March 1, 2013


Artifact: Ojibwe-English Dictionary


Size: 8.0 x 12.75 x 2.5 inches

Significance: Rev. Ernst G. H. Miessler, a missionary to the Ojibwe people (also known as Chippewa) in Michigan, compiled an Ojibwe-English dictionary in the 1850s with the help of his interpreter. The bound, handwritten dictionary pictured is actually a second revision as the first was destroyed in the great Chicago fire in 1871. Titled “A Dictionary of the Chippiway Language, Part II, Chippiway-English,” the volume has a nine-page introduction in German by Miessler dated 1903.

How the dictionary was compiled: E. G. H. Miessler, having had a passion for mission work since childhood, left Germany in 1851 to serve as an assistant missionary in the Bethany Mission in Michigan. Two years later he was in charge of the mission but encountered a stumbling block: how to teach English to his students without a dictionary available. Thus Miessler, along with his interpreter, James Gruett, began the daunting task of compiling a dictionary in 1853. Using a good English-German dictionary he had, Miessler read the words aloud in English and Gruett supplied the Ojibwe equivalent. Miessler then copied the Ojibwe words followed by their English equivalent into a second part. Next came the task of alphabetizing the Ojibwe words, which he did by cutting them apart word by word and then reassembling them in alphabetical order. The result of this tedious work was a dictionary in two parts: English-Ojibwe and Ojibwe-English. Before arranging the financing needed to publish the dictionary, Miessler came across an already-published dictionary by a Roman Catholic missionary and no longer saw the need to publish his work. Miessler died on March 1, 1916.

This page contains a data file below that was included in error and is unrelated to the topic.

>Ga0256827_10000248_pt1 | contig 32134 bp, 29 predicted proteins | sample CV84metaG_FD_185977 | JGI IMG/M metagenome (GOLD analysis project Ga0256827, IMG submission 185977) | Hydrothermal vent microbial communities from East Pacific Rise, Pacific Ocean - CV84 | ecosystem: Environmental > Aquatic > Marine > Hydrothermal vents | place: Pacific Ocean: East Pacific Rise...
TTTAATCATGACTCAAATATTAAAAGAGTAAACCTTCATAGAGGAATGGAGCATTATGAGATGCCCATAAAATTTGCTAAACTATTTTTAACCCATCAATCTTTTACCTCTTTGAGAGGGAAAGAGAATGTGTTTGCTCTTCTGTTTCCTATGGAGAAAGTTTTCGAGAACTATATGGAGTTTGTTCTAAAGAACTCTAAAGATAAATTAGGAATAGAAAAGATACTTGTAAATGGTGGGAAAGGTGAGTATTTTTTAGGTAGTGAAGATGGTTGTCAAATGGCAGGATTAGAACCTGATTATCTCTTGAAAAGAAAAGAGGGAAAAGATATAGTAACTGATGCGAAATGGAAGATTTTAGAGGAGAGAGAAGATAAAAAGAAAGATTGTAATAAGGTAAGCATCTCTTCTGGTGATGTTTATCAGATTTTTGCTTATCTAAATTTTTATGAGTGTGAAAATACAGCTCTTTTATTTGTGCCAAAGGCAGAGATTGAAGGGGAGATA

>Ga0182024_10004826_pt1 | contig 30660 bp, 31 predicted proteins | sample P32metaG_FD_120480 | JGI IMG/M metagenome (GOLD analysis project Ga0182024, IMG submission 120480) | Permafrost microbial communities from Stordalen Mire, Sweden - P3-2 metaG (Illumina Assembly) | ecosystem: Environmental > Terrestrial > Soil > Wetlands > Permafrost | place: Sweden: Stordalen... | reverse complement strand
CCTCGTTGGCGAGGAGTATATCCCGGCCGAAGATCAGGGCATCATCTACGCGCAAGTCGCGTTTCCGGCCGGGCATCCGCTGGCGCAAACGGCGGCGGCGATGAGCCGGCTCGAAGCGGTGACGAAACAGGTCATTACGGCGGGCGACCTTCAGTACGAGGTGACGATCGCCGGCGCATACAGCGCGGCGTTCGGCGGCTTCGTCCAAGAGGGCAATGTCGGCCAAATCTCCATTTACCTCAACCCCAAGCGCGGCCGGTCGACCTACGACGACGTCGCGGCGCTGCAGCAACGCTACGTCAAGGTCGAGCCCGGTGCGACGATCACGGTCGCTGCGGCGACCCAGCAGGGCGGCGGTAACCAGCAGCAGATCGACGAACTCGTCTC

For more information about Miessler’s missionary work, please see the Fall 2012 issue of Concordia Historical Institute’s Historical Footnotes.

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